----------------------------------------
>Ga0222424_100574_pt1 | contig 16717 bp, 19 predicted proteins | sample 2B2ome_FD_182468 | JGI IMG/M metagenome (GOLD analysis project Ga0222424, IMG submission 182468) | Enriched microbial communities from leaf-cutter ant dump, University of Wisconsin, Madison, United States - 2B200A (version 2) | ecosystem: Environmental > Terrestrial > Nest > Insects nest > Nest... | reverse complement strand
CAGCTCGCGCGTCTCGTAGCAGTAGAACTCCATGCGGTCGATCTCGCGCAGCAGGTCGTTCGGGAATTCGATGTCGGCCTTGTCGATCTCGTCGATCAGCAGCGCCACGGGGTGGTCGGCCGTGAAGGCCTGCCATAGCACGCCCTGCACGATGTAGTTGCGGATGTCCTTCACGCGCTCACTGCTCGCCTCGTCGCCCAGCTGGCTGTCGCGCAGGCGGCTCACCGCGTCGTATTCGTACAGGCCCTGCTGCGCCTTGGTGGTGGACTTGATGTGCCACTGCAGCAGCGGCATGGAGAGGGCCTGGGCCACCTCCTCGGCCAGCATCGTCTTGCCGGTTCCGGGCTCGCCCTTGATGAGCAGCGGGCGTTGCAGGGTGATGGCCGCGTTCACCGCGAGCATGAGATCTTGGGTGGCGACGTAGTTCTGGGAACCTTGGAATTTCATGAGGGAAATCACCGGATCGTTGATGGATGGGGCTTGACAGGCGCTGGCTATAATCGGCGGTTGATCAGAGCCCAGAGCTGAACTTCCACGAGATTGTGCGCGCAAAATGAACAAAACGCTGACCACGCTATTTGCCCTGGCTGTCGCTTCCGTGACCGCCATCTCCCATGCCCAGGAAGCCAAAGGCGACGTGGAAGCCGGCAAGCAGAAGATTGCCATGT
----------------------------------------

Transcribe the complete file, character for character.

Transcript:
>Ga0222424_100574_pt1 | contig 16717 bp, 19 predicted proteins | sample 2B2ome_FD_182468 | JGI IMG/M metagenome (GOLD analysis project Ga0222424, IMG submission 182468) | Enriched microbial communities from leaf-cutter ant dump, University of Wisconsin, Madison, United States - 2B200A (version 2) | ecosystem: Environmental > Terrestrial > Nest > Insects nest > Nest... | reverse complement strand
CAGCTCGCGCGTCTCGTAGCAGTAGAACTCCATGCGGTCGATCTCGCGCAGCAGGTCGTTCGGGAATTCGATGTCGGCCTTGTCGATCTCGTCGATCAGCAGCGCCACGGGGTGGTCGGCCGTGAAGGCCTGCCATAGCACGCCCTGCACGATGTAGTTGCGGATGTCCTTCACGCGCTCACTGCTCGCCTCGTCGCCCAGCTGGCTGTCGCGCAGGCGGCTCACCGCGTCGTATTCGTACAGGCCCTGCTGCGCCTTGGTGGTGGACTTGATGTGCCACTGCAGCAGCGGCATGGAGAGGGCCTGGGCCACCTCCTCGGCCAGCATCGTCTTGCCGGTTCCGGGCTCGCCCTTGATGAGCAGCGGGCGTTGCAGGGTGATGGCCGCGTTCACCGCGAGCATGAGATCTTGGGTGGCGACGTAGTTCTGGGAACCTTGGAATTTCATGAGGGAAATCACCGGATCGTTGATGGATGGGGCTTGACAGGCGCTGGCTATAATCGGCGGTTGATCAGAGCCCAGAGCTGAACTTCCACGAGATTGTGCGCGCAAAATGAACAAAACGCTGACCACGCTATTTGCCCTGGCTGTCGCTTCCGTGACCGCCATCTCCCATGCCCAGGAAGCCAAAGGCGACGTGGAAGCCGGCAAGCAGAAGATTGCCATGT